Monday, August 22, 2011

The path of the heart

Last week, my wife and I were watching the DVD “Chartres Cathedral: a sacred geometry.” (Thanks, Luke Storms!)

Chartres was built during the 13th century--the same utterly extraordinary and deeply spiritualized century in which Rumi, Meister Eckhart, and Zen master Dogen lived and worked.

Among other fascinating revelations on this DVD–which is definitely well worth buying!–it turns out that the façade of Chartres Cathedral has numerous unusual esoteric features.

First of all, the façade of the cathedral contains an esoteric reference to the Hindu system of chakras. This isn't surprising, when one considers the work of Paramahansa Yogananda, who not only cited many underlying links between Christian and yogic practice, but also wrote an extensive book on the Gospels.

The narrator in the DVD refers to the correspondence between the medieval iconography of Chartres and Hindu chakra philosophy as coincidental, but anyone who watches it will realize this was not a coincidence at all: it was the definite product of what Gurdjieff would have called a school (a point that is explained early in the documentary.)

Second of all, there is a direct correspondence between the elevation of the rose window on the West façade and the location of the maze on the floor of the cathedral. If one takes an architectural rendering of the façade and lays it flat over the floor plan, the maze and the rose window are directly superimposed. Since the center of the rose window is Christ–that is, God–the maze clearly represents the path to God from here on earth. And, as anyone knows, the center of a maze is referred to as the heart of the maze.

So Chartres Cathedral physically instructs us: the path to God is the path to the heart.

It reminded me at once of the masthead for this blog, which is been there since the first day it was published:

“There is no I, there is only truth. The way to the truth is through the heart."

That statement has been on this blog since the day I started writing it because it was sent to me many years ago by way of personal Divine revelation. The words are not mine: they belong to God.

I don't claim to fully understand it; it is a work to be undertaken, and progressively understood through the challenges and trials of life. It isn't for anyone to explain what it means; it's a question to be engaged in, a practice to be lived. Every once in a while, I get a taste of this truth–just a taste–and in moments like that, life is transformed.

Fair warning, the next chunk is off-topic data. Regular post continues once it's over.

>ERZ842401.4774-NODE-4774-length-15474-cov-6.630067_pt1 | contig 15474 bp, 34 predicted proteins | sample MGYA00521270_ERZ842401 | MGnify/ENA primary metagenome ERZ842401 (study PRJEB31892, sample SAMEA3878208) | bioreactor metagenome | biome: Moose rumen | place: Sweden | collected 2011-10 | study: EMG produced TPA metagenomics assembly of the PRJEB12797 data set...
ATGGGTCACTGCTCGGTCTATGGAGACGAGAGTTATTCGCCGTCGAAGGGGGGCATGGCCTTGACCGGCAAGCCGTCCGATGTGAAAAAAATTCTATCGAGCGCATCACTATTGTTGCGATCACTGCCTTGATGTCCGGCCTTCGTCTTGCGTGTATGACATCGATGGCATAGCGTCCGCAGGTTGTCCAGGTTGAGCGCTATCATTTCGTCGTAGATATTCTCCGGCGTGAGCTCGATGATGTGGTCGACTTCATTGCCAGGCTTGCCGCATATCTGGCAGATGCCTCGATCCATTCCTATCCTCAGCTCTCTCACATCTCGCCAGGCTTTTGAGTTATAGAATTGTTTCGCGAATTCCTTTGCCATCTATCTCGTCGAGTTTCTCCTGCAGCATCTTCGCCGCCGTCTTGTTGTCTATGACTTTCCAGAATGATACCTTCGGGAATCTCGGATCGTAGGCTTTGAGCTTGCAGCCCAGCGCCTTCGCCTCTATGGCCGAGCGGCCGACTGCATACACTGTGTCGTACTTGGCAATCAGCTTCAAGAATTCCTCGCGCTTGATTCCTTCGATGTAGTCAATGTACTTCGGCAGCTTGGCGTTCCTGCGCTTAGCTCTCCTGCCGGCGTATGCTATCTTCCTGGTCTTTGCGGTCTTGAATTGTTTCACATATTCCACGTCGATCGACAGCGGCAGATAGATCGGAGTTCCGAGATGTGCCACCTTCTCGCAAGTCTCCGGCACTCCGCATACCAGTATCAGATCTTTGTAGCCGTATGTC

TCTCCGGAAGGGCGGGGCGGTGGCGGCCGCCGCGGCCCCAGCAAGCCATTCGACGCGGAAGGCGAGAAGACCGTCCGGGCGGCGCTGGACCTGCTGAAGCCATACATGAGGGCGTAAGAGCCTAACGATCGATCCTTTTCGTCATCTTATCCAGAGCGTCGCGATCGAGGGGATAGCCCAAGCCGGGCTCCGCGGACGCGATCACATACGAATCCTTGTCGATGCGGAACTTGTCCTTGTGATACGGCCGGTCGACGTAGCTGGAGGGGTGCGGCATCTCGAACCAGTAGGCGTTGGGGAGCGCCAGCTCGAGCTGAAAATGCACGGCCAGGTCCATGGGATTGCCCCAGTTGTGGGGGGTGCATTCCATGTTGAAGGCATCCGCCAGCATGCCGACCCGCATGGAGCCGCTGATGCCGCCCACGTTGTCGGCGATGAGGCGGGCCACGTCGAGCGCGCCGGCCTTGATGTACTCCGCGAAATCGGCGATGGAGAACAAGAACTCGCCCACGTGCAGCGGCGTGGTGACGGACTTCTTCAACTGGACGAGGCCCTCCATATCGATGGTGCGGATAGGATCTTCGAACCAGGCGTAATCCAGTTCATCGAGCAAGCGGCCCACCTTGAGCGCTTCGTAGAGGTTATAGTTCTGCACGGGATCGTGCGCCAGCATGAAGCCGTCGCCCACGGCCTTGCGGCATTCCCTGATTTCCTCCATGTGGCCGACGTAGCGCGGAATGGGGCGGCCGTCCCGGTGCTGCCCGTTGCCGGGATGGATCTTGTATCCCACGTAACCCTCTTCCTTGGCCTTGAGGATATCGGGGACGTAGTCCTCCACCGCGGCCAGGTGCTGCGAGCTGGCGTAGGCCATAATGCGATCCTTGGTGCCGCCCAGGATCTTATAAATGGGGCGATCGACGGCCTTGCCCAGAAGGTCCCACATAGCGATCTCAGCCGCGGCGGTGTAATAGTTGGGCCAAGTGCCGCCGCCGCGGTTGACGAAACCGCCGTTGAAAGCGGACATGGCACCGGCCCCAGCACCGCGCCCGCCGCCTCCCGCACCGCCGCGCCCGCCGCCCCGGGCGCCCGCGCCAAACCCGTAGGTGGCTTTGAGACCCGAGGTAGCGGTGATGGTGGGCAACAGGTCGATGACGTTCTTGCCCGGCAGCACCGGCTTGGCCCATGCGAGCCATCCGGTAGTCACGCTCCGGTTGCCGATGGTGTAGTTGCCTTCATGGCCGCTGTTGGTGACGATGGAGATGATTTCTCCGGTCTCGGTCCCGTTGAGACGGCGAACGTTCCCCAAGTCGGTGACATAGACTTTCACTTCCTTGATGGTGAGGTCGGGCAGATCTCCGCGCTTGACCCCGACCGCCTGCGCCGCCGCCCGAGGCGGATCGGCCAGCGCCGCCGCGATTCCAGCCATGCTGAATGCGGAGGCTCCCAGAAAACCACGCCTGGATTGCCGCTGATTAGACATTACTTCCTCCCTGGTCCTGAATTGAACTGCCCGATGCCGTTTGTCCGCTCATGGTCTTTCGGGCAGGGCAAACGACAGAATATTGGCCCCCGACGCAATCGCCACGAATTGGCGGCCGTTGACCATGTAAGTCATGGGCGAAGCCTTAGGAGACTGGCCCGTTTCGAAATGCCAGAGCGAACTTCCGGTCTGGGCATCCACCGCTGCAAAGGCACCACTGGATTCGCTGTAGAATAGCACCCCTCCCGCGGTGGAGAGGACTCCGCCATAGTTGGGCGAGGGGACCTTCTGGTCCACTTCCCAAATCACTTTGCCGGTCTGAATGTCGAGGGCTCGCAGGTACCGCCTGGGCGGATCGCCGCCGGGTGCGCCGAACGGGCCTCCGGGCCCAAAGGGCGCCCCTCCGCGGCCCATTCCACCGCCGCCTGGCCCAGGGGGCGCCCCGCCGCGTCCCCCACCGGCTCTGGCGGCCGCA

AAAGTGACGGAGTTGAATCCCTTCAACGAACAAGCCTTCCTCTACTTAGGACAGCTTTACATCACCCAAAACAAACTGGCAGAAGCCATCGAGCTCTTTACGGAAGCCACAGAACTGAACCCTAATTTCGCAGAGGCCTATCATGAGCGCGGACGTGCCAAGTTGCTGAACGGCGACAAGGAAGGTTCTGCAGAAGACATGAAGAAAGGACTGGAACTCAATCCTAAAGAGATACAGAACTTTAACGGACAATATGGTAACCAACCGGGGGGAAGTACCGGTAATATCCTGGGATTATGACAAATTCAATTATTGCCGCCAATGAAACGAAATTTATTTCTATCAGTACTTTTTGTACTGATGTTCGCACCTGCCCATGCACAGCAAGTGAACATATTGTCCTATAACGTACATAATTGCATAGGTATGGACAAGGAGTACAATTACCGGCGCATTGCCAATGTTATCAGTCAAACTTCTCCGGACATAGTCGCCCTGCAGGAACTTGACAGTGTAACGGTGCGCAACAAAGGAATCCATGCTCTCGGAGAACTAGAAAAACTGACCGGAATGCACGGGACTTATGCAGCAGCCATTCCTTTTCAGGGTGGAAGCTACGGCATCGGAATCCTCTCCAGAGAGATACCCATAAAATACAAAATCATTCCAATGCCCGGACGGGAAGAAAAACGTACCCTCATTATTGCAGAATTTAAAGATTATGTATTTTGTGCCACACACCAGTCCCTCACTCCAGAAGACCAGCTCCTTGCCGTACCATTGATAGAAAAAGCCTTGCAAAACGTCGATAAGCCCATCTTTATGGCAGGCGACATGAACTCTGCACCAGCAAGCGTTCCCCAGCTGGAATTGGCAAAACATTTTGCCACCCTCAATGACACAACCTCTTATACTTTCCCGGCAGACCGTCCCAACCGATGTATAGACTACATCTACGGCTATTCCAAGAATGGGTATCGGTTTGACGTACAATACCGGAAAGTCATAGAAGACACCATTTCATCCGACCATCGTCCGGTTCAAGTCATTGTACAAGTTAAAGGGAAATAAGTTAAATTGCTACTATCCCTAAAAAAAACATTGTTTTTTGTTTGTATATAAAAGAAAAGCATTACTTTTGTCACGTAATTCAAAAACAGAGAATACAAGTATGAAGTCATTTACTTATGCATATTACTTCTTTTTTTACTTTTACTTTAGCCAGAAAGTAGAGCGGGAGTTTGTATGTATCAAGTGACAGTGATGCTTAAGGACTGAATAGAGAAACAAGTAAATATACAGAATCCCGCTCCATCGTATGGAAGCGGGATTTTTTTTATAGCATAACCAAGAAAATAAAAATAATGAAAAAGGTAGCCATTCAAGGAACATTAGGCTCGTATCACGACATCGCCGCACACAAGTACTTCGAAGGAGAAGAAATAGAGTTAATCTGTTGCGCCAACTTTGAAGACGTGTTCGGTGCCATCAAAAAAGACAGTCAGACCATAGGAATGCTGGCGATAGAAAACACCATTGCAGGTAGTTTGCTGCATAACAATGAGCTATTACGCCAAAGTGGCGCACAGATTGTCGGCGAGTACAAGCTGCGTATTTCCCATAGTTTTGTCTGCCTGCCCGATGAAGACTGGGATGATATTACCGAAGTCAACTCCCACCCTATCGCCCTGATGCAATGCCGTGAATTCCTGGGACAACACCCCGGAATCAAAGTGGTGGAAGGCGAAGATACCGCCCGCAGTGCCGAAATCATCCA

Mr. Gurdjieff undoubtedly called all of us to walk this path of the heart. His work is above all a work of Love.

Given the deep and long-standing connections between yoga practices and Christianity, as illustrated in the connections between the Chartres cathedral and yoga systems, one can see that despite the many obvious relationships between his work and Asian esoteric systems, Gurdjieff never actually deviated from the original eastern Orthodox practice of his youth: because there is no contradiction between Orthodox Christianity and yoga, there is no need to separate them. There is, of course, also no difference between real Islam (as opposed to the destructive exoteric varieties we see in today's world) and Christianity, or Judaism and Christianity: all of the religions actually spring from the same root, and at their esoteric heart can never be different from one another. It is only our own deficiencies that divide them.

Gurdjieff was not just Christian; he was deeply Christian, irrevocably Christian. He was also, in every sense, deeply and irrevocably Muslim, Hindu, Jewish, and Buddhist. His teaching emanated from the heart source of every religion, and calls us back to it.

Despite many blessings, and the abundance of grace which is bestowed in life, I find I have a poor connection to my own heart, and an impoverished understanding of what it means to be compassionate and loving. I am reminded of this constantly, despite the arrogance with which I approach other people and life conditions. I forever find myself in the middle of horrifying situations where I am being, let's face it, a complete idiot, an unashamed egoist–I have no real ability to be any other way–and I see that this is exactly what I am.

If there ever were instances where one could experience what the very saintly Ashieta Shiemash called “the terror of the situation,” these would be the instances indeed.

Intentional suffering–opening the heart–involves being there in the middle of these absolute truths about how I am, and accepting them.

Perhaps the heart just needs to break before anything new can come in.

May our prayers be heard.

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